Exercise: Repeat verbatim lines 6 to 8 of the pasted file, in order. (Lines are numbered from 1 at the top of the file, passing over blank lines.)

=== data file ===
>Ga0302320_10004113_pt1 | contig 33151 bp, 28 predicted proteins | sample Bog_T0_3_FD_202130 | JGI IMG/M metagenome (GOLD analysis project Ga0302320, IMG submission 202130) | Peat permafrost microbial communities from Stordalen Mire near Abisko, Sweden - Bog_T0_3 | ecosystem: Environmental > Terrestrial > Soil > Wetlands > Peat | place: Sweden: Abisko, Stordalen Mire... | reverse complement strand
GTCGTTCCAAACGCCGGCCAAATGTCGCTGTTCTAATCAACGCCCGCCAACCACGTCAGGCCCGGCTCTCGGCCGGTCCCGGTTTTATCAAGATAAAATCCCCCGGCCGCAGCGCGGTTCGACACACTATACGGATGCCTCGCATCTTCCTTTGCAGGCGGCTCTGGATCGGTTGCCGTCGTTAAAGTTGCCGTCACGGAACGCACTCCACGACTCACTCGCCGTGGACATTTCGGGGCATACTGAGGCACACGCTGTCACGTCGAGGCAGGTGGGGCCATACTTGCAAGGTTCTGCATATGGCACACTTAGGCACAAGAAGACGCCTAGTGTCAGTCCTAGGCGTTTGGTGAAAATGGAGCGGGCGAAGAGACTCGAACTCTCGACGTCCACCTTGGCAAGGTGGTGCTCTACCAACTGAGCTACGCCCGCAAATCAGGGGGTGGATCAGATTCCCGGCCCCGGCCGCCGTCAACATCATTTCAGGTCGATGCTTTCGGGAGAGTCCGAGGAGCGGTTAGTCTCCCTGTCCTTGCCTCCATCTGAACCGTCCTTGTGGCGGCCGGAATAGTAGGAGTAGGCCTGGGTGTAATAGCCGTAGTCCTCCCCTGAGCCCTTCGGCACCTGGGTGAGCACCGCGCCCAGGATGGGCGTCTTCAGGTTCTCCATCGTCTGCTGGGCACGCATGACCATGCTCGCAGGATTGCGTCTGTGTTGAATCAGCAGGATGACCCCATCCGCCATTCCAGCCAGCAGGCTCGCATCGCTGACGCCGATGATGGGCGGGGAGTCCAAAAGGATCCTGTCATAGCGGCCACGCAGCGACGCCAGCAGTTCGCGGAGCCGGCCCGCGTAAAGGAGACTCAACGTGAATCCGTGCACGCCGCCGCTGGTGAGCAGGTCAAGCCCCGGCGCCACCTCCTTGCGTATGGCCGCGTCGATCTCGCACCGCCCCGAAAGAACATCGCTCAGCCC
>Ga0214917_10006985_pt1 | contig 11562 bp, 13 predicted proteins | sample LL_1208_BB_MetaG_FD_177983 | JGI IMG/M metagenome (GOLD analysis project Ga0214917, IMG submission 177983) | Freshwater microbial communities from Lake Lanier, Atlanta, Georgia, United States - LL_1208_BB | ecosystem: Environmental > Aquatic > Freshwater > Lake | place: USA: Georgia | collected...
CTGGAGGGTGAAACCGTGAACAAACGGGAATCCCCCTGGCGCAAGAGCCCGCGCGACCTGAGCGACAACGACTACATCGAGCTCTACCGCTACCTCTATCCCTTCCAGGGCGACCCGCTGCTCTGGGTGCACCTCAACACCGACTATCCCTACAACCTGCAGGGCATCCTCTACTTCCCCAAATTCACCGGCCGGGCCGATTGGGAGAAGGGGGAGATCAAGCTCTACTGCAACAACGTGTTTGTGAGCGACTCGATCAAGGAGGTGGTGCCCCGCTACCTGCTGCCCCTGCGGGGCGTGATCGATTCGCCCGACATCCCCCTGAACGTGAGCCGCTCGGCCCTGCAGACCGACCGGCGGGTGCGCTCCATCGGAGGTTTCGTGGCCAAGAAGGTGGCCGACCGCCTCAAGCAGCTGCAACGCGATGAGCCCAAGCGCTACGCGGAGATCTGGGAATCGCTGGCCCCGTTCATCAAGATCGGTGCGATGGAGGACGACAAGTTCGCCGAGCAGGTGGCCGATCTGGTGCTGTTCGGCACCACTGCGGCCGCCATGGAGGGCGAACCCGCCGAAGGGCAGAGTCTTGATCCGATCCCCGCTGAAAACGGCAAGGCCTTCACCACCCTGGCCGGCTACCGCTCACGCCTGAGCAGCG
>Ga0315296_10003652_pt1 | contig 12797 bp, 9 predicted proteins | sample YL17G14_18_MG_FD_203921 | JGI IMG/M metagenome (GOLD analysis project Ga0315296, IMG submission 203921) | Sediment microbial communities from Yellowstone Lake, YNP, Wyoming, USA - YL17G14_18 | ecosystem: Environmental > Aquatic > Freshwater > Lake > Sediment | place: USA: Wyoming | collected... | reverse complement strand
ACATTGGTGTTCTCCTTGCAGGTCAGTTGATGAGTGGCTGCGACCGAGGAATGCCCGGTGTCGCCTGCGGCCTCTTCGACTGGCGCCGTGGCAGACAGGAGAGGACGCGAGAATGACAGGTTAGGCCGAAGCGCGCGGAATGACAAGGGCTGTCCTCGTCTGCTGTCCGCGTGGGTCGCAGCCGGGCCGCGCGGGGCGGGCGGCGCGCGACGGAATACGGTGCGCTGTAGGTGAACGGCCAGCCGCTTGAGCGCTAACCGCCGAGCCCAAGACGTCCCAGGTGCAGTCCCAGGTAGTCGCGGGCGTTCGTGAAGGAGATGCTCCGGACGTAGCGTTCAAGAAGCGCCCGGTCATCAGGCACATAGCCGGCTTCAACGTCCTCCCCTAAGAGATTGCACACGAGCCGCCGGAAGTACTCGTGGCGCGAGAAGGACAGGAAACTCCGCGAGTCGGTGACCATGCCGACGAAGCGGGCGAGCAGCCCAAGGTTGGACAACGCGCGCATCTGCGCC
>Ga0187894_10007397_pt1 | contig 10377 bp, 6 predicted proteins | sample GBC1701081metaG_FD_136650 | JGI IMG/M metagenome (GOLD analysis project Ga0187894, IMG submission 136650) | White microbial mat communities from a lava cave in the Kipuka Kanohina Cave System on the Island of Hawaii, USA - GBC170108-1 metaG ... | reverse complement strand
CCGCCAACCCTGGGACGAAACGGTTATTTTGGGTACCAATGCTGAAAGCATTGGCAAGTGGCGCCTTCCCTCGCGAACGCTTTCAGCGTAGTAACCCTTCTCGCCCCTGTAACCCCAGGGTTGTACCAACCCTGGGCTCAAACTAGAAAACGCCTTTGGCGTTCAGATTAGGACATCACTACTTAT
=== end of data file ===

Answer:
ACATTGGTGTTCTCCTTGCAGGTCAGTTGATGAGTGGCTGCGACCGAGGAATGCCCGGTGTCGCCTGCGGCCTCTTCGACTGGCGCCGTGGCAGACAGGAGAGGACGCGAGAATGACAGGTTAGGCCGAAGCGCGCGGAATGACAAGGGCTGTCCTCGTCTGCTGTCCGCGTGGGTCGCAGCCGGGCCGCGCGGGGCGGGCGGCGCGCGACGGAATACGGTGCGCTGTAGGTGAACGGCCAGCCGCTTGAGCGCTAACCGCCGAGCCCAAGACGTCCCAGGTGCAGTCCCAGGTAGTCGCGGGCGTTCGTGAAGGAGATGCTCCGGACGTAGCGTTCAAGAAGCGCCCGGTCATCAGGCACATAGCCGGCTTCAACGTCCTCCCCTAAGAGATTGCACACGAGCCGCCGGAAGTACTCGTGGCGCGAGAAGGACAGGAAACTCCGCGAGTCGGTGACCATGCCGACGAAGCGGGCGAGCAGCCCAAGGTTGGACAACGCGCGCATCTGCGCC
>Ga0187894_10007397_pt1 | contig 10377 bp, 6 predicted proteins | sample GBC1701081metaG_FD_136650 | JGI IMG/M metagenome (GOLD analysis project Ga0187894, IMG submission 136650) | White microbial mat communities from a lava cave in the Kipuka Kanohina Cave System on the Island of Hawaii, USA - GBC170108-1 metaG ... | reverse complement strand
CCGCCAACCCTGGGACGAAACGGTTATTTTGGGTACCAATGCTGAAAGCATTGGCAAGTGGCGCCTTCCCTCGCGAACGCTTTCAGCGTAGTAACCCTTCTCGCCCCTGTAACCCCAGGGTTGTACCAACCCTGGGCTCAAACTAGAAAACGCCTTTGGCGTTCAGATTAGGACATCACTACTTAT